Apple Is Now Warning Prominent Leakers in Secrecy Crackdown

Apple Top Secret Credit: r.classen / Aquir /
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It looks like Apple is taking the gloves off when it comes to plugging more holes in its veil of secrecy, with several prominent leakers now finding themselves on the receiving end of Apple’s legal wrath.

This news comes from reliable leaker Kang, who has been responsible for such tidbits as spilling the beans on the full iPhone 12 lineup. He recently revealed on the Chinese social media site Weibo that he and several other leakers have been receiving admonitory letters from a law firm commissioned by Apple.

While the law firm doesn’t appear to be threatening legal action at this point, it does caution leakers about disclosing information about unreleased Apple products, noting that doing so will not only stand to help Apple’s competitors, but can also “mislead customers because what is disclosed may not be accurate.”

Kang notes that Apple supplied screenshots of his Weibo feed as evidence, which included not only product release dates, but also purchase suggestions for his followers, problems he experienced with his iPhone, and a series of more casual posts.

Recently, Apple commissioned a law firm to send some letters in groups, and I also received this group sending. The content is probably that you can’t disclose what we haven’t published online, which will give Apple’s competitors effective information and also mislead consumers because the disclosed may not be accurate.

Kang, on Weibo (Translated via Safari)

However, the leaker also points out that he had “never published undisclosed product pictures,” and only posts “riddles and dreams” about undisclosed projects, keeping things intentionally vague.

He takes exception with the idea that “even dreaming will violate their confidentiality mechanism,” but added that since “talking will be audited,” he will have to scale back what he posts about Apple in the future.

While Kang suggests that these letters were sent out to numerous other leakers, it’s unclear who these were. Another leaker, DuanRui, who was known for leaking the new iPad Air user manual and photos of the iPhone 12 mini case stickers last year, made a generic comment on Twitter that letters had been sent to “the leaker in China,” but it’s not certain they actually received one themselves.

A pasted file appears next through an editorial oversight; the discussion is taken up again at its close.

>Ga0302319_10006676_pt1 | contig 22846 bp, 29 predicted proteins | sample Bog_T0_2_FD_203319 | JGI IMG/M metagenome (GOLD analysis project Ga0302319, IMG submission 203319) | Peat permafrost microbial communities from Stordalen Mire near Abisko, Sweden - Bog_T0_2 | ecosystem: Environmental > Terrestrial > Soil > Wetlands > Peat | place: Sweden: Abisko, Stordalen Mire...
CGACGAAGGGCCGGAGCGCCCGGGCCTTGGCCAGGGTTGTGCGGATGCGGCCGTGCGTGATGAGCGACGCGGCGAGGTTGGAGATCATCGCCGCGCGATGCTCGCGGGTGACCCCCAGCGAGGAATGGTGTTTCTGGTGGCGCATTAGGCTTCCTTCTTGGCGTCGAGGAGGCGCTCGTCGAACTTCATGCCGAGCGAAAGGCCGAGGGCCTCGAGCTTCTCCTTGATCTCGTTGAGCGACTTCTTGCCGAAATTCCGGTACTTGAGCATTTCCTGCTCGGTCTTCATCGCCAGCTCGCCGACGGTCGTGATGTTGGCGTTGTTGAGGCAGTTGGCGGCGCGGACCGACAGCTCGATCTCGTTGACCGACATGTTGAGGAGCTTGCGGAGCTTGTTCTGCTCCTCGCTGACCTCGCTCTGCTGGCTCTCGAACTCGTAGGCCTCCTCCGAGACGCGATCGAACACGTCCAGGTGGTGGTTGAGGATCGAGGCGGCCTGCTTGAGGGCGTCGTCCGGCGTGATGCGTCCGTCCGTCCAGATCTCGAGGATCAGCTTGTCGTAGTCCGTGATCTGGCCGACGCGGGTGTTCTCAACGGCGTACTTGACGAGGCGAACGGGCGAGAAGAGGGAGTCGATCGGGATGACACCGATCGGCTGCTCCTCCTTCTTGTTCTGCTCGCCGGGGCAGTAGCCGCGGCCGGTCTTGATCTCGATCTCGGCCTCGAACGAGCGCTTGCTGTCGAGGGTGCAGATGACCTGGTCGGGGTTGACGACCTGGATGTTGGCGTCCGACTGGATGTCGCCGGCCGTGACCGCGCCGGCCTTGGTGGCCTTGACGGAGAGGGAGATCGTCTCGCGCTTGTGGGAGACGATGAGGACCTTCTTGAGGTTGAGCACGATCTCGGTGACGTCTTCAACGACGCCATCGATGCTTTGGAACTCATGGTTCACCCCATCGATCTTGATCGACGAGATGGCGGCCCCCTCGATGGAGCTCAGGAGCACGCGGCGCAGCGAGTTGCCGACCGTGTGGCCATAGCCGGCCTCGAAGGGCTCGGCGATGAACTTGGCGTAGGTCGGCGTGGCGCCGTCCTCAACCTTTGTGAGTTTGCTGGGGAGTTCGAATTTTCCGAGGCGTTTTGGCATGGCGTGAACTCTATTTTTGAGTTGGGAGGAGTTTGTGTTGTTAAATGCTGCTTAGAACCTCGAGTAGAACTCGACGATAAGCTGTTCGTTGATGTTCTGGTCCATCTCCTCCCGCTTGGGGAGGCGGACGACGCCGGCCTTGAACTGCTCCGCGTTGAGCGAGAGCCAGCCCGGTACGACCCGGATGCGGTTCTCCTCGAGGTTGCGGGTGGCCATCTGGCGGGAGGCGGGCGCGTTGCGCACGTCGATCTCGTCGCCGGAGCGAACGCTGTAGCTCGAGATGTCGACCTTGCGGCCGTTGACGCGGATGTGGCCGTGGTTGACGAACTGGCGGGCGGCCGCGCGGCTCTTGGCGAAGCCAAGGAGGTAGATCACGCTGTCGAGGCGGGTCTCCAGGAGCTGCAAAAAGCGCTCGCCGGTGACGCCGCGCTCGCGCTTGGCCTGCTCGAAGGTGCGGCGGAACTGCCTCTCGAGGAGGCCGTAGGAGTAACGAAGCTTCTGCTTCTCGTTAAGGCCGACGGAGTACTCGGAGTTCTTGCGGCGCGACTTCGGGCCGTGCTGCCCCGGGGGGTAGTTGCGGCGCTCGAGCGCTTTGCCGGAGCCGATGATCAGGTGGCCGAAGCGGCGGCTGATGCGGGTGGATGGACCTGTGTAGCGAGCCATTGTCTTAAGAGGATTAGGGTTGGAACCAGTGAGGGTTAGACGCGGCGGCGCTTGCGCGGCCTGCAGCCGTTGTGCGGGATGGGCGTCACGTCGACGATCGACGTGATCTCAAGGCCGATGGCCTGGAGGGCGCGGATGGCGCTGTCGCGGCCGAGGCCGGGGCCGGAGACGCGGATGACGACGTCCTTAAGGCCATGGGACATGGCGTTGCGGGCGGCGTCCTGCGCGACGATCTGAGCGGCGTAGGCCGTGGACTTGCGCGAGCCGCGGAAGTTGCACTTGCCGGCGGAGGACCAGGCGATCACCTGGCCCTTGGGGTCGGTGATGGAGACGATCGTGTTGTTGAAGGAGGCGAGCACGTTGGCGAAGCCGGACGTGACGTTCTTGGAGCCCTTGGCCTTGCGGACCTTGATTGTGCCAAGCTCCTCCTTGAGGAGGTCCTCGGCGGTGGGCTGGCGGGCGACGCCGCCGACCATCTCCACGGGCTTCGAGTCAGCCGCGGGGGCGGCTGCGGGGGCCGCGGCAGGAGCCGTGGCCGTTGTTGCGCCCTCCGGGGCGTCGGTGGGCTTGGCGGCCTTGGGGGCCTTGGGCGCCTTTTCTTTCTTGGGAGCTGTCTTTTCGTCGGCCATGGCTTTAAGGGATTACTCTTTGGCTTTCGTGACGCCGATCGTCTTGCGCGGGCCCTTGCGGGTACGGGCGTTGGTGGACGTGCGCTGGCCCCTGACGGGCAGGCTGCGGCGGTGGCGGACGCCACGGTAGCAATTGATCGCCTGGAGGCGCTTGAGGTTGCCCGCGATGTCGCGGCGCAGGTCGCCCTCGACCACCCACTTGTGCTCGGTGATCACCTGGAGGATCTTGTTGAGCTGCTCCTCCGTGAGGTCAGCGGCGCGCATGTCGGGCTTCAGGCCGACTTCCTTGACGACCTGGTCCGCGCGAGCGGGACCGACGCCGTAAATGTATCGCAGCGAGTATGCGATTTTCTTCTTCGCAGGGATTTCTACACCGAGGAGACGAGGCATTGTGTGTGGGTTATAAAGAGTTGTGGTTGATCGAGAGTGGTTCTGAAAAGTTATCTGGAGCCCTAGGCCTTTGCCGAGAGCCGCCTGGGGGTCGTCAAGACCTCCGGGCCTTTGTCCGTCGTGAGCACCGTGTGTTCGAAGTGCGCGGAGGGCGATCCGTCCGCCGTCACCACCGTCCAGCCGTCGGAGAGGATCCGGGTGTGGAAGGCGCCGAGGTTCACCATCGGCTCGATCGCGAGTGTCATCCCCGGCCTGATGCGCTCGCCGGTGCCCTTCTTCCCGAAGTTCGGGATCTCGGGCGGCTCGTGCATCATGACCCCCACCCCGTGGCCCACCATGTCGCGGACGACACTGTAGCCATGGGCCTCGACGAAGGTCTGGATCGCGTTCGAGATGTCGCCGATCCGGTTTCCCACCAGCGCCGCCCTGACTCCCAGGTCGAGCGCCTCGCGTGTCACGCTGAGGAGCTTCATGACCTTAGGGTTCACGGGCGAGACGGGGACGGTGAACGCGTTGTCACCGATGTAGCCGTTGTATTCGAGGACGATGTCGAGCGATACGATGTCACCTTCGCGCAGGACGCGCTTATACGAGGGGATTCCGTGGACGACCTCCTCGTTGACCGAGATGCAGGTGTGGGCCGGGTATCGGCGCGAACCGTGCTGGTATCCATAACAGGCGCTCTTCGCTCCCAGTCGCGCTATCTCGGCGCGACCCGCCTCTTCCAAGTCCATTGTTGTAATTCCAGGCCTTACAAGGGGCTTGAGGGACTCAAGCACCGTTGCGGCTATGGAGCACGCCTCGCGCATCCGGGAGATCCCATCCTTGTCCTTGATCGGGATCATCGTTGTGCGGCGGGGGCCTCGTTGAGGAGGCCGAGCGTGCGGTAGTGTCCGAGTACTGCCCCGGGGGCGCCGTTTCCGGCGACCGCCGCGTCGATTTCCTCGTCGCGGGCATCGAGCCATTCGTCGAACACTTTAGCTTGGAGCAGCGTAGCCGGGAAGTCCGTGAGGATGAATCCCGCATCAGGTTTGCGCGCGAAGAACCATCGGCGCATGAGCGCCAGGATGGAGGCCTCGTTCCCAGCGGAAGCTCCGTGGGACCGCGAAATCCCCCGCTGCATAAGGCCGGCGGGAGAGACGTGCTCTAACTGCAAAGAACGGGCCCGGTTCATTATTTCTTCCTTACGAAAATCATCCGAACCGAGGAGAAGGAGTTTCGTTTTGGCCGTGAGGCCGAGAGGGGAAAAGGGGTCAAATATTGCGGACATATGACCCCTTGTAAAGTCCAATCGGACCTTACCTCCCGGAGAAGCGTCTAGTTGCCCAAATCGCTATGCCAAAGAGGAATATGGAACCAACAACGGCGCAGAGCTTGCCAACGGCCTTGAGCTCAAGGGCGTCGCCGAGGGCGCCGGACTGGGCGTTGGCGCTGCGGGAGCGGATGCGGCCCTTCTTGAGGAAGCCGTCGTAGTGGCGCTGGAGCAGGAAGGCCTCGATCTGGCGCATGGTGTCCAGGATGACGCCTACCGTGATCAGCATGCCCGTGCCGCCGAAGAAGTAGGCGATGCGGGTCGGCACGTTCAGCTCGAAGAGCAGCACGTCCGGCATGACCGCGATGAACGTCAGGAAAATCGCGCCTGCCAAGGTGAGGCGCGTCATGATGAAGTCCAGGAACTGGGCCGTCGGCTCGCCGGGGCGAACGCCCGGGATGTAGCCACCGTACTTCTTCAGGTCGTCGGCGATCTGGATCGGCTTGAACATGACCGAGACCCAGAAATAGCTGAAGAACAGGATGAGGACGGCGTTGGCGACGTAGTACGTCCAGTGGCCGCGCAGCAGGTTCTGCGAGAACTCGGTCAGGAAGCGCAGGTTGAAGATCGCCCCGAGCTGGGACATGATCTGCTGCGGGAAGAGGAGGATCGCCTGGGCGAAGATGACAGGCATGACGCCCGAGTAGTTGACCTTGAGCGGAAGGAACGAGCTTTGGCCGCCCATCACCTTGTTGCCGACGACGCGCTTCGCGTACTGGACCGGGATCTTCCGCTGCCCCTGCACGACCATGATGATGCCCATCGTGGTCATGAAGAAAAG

Meanwhile, another prolific leaker, L0vetodream, claims to have not heard anything at all from Apple or any lawyers representing the company — at least not yet.

It’s worth noting, however, that the information L0vetodream shares is significantly more cryptic. Kang, on the other hand, not only leaked exhaustive details on the entire iPhone 12 lineup a few days in advance of Apple’s October event last fall, but also shared early info about the HomePod mini, and predicted the arrival of MagSafe technology for the iPhone.

In fact, according to AppleTrack, which describes him as knowing “exactly what Apple is working on, to the tee,” Kang has a 97.1% track record for accuracy, having also predicted the arrival of this year’s iPad Pro, the MagSafe and MagSafe Duo chargers, the 2020 iPad Air — including all five colours it would be coming in — and numerous details on the Apple Watch Series 6. He also nailed the name “Big Sur” for macOS 11, and shared numerous details on last year’s iOS 14, iPadOS 14, and watchOS 7 releases in the days leading up to WWDC 2020.

Apple on the Offensive

The recent spate of letters to prolific leakers may simply be the latest move in a much more aggressive leak-plugging campaign that Apple began earlier this year.

Although Apple has employed very tough measures behind the scenes for a long time — particularly within its supply chain — over the past few months it’s gone on the offensive. Rather than merely trying to cut off product leaks at the source, it’s now aggressively going after those who actually disclose this information to the public and the press.

For instance, Apple recently filed a lawsuit against a former employee, accusing him of abusing his position to steal trade secrets and pass them to an outside media correspondent for personal gain. While the case doesn’t provide any details, the timing suggests that Lancaster may have been the source of a major leak about Apple’s AR Headset plans in late 2019.

There’s also evidence that Apple may have conducted a sting operation in March to ferret out sources of internal leaks by planting misinformation about a March 23 Apple Event. Multiple leakers bought into the rumours, including Kang, L0vetodream, and Jon Prosser.

However, Prosser also later revealed that while several of his sources were saying the event would be held on March 23, he should have listened to the one “crazy accurate” source with a perfect track record that had said the event was being held in April.

Ultimately, however, Apple seems to be ramping up its counter-intelligence efforts on multiple fronts, with a recent report also revealing that it’s cracking down much harder in its supply chain as well, requiring criminal background checks from all workers, and tracking the movements of sensitive parts throughout its factories. Additional security teams have also been hired to immediately respond to red flags, such as parts taking unusually long times to reach their destinations.

One thing that seems certain, however, is that as Apple prepares to move into the next phase of innovative products like Apple Glass and the Apple Car, Tim Cook wants to make sure that he is the first one to tell the world about the company’s coolest new products, rather than the news coming from a cabal of shadowy leakers.

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